New Jersey officials who are urging people not to crowd the beaches are getting a powerful ally Sunday and Monday — the Atlantic Ocean.

Surf temperatures Saturday were around 48 degrees Fahrenheit near Atlantic City, and 51 offshore of Cape May, according to the National Centers for Environmental Information; on average they are around 60 this time of year.

With onshore winds from the northeast expected on both days, some of that chill from the overlying air will be imported landward.

For those with fine memories of sea-breezes on sultry summer evenings, this probably isn’t what you had in mind: Temperatures made it to 80 on Saturday before the winds started coming off the ocean and they were down to the 50s by 8 p.m.

Readings at the Shore on a cloudy Sunday might not get out of the 50s; the normal high in Atlantic City for a May 24 is 74. Monday, the sun is due to make a reappearance; however, the onshore winds will continue, and the temperature isn’t expected to get past the mid-60s.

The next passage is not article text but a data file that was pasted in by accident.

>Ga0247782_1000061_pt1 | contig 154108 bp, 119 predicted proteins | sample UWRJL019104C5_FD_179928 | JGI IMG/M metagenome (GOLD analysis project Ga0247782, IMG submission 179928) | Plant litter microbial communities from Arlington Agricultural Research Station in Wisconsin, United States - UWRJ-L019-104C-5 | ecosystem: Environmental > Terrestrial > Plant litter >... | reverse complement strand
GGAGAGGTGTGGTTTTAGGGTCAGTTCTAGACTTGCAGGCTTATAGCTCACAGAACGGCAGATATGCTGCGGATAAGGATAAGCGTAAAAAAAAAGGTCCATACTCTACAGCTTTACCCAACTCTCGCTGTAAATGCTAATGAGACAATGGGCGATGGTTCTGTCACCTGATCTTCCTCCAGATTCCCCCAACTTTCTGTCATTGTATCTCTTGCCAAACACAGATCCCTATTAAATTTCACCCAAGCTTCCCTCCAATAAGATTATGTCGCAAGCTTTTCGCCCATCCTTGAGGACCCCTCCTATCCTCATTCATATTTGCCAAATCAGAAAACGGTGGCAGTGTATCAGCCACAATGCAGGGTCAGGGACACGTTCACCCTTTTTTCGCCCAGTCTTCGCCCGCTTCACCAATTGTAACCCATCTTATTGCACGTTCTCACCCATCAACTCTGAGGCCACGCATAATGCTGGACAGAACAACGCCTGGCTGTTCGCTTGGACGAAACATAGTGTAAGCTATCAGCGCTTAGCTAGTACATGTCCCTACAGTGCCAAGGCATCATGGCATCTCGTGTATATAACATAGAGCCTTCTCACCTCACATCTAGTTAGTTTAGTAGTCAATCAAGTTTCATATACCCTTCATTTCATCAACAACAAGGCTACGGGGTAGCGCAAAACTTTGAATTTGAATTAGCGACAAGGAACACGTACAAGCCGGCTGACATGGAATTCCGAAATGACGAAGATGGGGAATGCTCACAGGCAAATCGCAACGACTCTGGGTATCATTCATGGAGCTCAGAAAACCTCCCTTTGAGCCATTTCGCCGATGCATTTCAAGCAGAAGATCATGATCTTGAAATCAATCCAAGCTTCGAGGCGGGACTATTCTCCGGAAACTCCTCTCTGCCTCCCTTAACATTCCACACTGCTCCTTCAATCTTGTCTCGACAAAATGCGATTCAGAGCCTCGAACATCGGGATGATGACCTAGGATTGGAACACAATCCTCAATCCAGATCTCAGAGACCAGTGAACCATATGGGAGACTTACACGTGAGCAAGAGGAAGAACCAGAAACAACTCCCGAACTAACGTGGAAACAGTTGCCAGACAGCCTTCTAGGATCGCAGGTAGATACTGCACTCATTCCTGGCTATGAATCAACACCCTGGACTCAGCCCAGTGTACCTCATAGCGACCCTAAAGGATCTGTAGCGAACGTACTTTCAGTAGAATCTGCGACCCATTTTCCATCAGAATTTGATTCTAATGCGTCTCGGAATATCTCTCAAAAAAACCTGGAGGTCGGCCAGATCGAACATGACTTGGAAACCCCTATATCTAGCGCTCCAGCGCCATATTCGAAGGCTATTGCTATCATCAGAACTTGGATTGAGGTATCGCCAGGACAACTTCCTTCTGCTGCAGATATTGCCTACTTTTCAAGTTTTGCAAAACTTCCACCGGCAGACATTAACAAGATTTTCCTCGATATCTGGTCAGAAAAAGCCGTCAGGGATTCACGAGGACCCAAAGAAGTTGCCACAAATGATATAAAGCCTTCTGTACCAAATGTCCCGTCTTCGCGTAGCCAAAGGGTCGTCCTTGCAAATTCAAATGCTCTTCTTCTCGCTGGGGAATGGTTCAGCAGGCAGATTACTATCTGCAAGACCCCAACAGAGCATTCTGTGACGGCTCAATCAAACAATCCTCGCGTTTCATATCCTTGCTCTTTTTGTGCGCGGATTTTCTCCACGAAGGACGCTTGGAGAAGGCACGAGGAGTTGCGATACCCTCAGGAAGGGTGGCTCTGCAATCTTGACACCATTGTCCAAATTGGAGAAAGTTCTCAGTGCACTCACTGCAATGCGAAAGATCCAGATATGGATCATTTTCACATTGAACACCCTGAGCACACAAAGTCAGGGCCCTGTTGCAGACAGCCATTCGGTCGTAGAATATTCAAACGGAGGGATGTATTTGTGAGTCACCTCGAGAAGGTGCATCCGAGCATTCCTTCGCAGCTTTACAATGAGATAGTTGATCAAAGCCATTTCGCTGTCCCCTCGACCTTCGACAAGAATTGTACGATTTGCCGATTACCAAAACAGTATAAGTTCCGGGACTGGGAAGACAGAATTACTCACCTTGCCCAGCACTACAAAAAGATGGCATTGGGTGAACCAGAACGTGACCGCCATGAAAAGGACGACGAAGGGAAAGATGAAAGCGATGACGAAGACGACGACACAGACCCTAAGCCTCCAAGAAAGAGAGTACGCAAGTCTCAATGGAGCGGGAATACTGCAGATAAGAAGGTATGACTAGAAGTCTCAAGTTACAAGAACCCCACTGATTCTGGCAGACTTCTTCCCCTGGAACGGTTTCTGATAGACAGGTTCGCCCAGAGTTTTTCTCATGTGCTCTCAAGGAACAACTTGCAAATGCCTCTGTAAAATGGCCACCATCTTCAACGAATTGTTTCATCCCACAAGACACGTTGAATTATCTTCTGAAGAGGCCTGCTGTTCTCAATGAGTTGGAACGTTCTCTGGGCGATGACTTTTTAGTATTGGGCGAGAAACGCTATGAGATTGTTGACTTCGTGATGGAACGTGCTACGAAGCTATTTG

The boardwalks are likely to be far-more popular than the strands.

A big reason for the cooler waters is the protracted spell of below-normal temperatures around here, said Sarah Johnson, a meteorologist at the National Weather Service in Mount Holly.

After a cool last half of April, officials temperatures in Philadelphia have been below normal in all but five days in May, and six days in Atlantic City.

Water tends to have a far greater attention span than land and changes temperatures more ponderously, she said.

A warm-up is due to gain wings by Wednesday with temperatures heading into the 80s right on into the weekend, but the ocean is apt to take its time to respond to the heating.

Looking ahead, the government’s 8-to-14-day outlook into the first week in June says the odds favoring below-normal temperatures.

A side note for those of you assigned to mowing duty: The rainfall totals Friday and Saturday at Philadelphia International Airport, 1.38 inches, were double the total for the first 21 days of the month.